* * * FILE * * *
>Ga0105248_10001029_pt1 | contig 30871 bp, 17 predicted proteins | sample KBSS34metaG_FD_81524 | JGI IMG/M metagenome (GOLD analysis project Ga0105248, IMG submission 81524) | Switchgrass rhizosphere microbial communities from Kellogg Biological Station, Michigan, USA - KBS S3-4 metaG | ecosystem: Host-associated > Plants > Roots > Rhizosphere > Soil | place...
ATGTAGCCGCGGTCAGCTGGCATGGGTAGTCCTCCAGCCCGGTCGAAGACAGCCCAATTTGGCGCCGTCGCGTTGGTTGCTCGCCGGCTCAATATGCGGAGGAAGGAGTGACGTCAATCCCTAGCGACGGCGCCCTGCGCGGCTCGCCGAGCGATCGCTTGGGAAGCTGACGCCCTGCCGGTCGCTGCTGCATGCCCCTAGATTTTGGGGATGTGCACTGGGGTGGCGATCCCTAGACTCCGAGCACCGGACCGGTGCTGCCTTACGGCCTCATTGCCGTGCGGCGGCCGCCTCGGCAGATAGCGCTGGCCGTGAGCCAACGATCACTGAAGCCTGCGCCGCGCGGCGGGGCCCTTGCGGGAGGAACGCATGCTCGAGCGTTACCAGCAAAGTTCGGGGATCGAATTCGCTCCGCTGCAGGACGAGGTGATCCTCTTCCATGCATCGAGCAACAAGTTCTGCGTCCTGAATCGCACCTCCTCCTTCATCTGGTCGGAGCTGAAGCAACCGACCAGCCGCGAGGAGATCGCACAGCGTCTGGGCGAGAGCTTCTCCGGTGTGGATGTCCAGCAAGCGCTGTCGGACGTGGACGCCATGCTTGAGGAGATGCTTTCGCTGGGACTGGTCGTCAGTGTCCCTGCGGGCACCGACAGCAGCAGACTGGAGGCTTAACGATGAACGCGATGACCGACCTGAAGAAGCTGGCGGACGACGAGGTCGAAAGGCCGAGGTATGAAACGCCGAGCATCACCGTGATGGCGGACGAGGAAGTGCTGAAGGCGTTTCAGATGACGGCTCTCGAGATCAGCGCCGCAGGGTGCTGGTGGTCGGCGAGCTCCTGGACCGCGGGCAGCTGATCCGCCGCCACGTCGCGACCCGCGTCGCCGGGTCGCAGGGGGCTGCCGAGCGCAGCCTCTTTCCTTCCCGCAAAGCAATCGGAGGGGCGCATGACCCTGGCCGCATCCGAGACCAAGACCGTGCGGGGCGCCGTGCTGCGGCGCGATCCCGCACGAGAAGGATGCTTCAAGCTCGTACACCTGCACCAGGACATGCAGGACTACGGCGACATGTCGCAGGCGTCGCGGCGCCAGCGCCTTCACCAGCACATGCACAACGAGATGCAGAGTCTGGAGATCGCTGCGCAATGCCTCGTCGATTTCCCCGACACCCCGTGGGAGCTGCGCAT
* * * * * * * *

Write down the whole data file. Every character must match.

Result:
>Ga0105248_10001029_pt1 | contig 30871 bp, 17 predicted proteins | sample KBSS34metaG_FD_81524 | JGI IMG/M metagenome (GOLD analysis project Ga0105248, IMG submission 81524) | Switchgrass rhizosphere microbial communities from Kellogg Biological Station, Michigan, USA - KBS S3-4 metaG | ecosystem: Host-associated > Plants > Roots > Rhizosphere > Soil | place...
ATGTAGCCGCGGTCAGCTGGCATGGGTAGTCCTCCAGCCCGGTCGAAGACAGCCCAATTTGGCGCCGTCGCGTTGGTTGCTCGCCGGCTCAATATGCGGAGGAAGGAGTGACGTCAATCCCTAGCGACGGCGCCCTGCGCGGCTCGCCGAGCGATCGCTTGGGAAGCTGACGCCCTGCCGGTCGCTGCTGCATGCCCCTAGATTTTGGGGATGTGCACTGGGGTGGCGATCCCTAGACTCCGAGCACCGGACCGGTGCTGCCTTACGGCCTCATTGCCGTGCGGCGGCCGCCTCGGCAGATAGCGCTGGCCGTGAGCCAACGATCACTGAAGCCTGCGCCGCGCGGCGGGGCCCTTGCGGGAGGAACGCATGCTCGAGCGTTACCAGCAAAGTTCGGGGATCGAATTCGCTCCGCTGCAGGACGAGGTGATCCTCTTCCATGCATCGAGCAACAAGTTCTGCGTCCTGAATCGCACCTCCTCCTTCATCTGGTCGGAGCTGAAGCAACCGACCAGCCGCGAGGAGATCGCACAGCGTCTGGGCGAGAGCTTCTCCGGTGTGGATGTCCAGCAAGCGCTGTCGGACGTGGACGCCATGCTTGAGGAGATGCTTTCGCTGGGACTGGTCGTCAGTGTCCCTGCGGGCACCGACAGCAGCAGACTGGAGGCTTAACGATGAACGCGATGACCGACCTGAAGAAGCTGGCGGACGACGAGGTCGAAAGGCCGAGGTATGAAACGCCGAGCATCACCGTGATGGCGGACGAGGAAGTGCTGAAGGCGTTTCAGATGACGGCTCTCGAGATCAGCGCCGCAGGGTGCTGGTGGTCGGCGAGCTCCTGGACCGCGGGCAGCTGATCCGCCGCCACGTCGCGACCCGCGTCGCCGGGTCGCAGGGGGCTGCCGAGCGCAGCCTCTTTCCTTCCCGCAAAGCAATCGGAGGGGCGCATGACCCTGGCCGCATCCGAGACCAAGACCGTGCGGGGCGCCGTGCTGCGGCGCGATCCCGCACGAGAAGGATGCTTCAAGCTCGTACACCTGCACCAGGACATGCAGGACTACGGCGACATGTCGCAGGCGTCGCGGCGCCAGCGCCTTCACCAGCACATGCACAACGAGATGCAGAGTCTGGAGATCGCTGCGCAATGCCTCGTCGATTTCCCCGACACCCCGTGGGAGCTGCGCAT